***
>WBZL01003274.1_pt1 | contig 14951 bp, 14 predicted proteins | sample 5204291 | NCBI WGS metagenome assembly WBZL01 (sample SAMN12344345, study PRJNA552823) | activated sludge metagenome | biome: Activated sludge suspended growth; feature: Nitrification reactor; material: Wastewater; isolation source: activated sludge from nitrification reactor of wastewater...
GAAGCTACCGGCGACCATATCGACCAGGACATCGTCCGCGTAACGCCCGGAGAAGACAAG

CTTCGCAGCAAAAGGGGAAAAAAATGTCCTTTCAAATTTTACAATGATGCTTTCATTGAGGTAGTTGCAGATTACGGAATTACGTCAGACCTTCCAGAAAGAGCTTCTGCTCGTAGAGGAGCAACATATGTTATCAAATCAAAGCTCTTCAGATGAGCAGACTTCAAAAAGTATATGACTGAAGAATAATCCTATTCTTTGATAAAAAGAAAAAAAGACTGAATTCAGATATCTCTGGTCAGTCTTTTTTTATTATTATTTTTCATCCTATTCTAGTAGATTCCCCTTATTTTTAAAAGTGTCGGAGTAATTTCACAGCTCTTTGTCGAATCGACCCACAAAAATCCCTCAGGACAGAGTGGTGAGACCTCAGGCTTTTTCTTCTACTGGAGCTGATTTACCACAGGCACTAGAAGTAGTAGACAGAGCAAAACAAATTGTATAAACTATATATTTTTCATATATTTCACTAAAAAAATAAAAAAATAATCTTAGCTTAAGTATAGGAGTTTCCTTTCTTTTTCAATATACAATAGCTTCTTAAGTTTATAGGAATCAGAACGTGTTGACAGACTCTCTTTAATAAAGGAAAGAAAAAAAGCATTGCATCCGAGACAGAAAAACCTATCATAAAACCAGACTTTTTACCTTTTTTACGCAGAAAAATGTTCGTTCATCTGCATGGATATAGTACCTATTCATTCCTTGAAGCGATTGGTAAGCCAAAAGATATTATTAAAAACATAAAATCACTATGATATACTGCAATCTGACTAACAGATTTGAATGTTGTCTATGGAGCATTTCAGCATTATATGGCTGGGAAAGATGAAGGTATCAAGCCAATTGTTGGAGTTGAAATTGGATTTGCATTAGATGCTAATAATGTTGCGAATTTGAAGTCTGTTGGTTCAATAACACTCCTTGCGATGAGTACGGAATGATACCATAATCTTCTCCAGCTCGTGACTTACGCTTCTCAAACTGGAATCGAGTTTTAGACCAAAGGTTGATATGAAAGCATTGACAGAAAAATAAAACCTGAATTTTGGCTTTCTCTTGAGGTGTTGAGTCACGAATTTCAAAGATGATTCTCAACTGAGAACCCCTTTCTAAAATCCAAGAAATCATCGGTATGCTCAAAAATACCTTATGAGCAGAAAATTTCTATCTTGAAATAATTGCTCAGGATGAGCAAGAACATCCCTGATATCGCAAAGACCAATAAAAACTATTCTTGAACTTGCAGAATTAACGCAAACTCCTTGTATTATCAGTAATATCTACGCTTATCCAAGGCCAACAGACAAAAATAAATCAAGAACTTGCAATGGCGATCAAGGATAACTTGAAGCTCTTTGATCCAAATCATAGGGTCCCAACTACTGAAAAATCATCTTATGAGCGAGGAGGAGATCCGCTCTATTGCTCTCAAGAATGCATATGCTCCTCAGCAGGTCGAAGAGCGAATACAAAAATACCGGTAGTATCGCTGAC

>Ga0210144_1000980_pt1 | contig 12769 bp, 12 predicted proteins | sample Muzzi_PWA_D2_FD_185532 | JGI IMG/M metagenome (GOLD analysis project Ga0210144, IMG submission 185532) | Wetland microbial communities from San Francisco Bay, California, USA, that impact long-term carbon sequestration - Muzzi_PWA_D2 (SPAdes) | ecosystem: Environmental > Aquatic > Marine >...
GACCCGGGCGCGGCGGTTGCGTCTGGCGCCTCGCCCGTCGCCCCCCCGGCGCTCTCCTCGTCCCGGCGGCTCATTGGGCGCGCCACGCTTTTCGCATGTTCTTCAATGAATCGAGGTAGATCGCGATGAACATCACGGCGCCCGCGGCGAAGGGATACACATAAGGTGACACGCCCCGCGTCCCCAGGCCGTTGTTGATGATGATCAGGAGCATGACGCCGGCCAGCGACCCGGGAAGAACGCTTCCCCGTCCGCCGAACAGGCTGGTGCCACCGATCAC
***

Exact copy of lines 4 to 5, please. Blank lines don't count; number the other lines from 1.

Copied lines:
>Ga0210144_1000980_pt1 | contig 12769 bp, 12 predicted proteins | sample Muzzi_PWA_D2_FD_185532 | JGI IMG/M metagenome (GOLD analysis project Ga0210144, IMG submission 185532) | Wetland microbial communities from San Francisco Bay, California, USA, that impact long-term carbon sequestration - Muzzi_PWA_D2 (SPAdes) | ecosystem: Environmental > Aquatic > Marine >...
GACCCGGGCGCGGCGGTTGCGTCTGGCGCCTCGCCCGTCGCCCCCCCGGCGCTCTCCTCGTCCCGGCGGCTCATTGGGCGCGCCACGCTTTTCGCATGTTCTTCAATGAATCGAGGTAGATCGCGATGAACATCACGGCGCCCGCGGCGAAGGGATACACATAAGGTGACACGCCCCGCGTCCCCAGGCCGTTGTTGATGATGATCAGGAGCATGACGCCGGCCAGCGACCCGGGAAGAACGCTTCCCCGTCCGCCGAACAGGCTGGTGCCACCGATCAC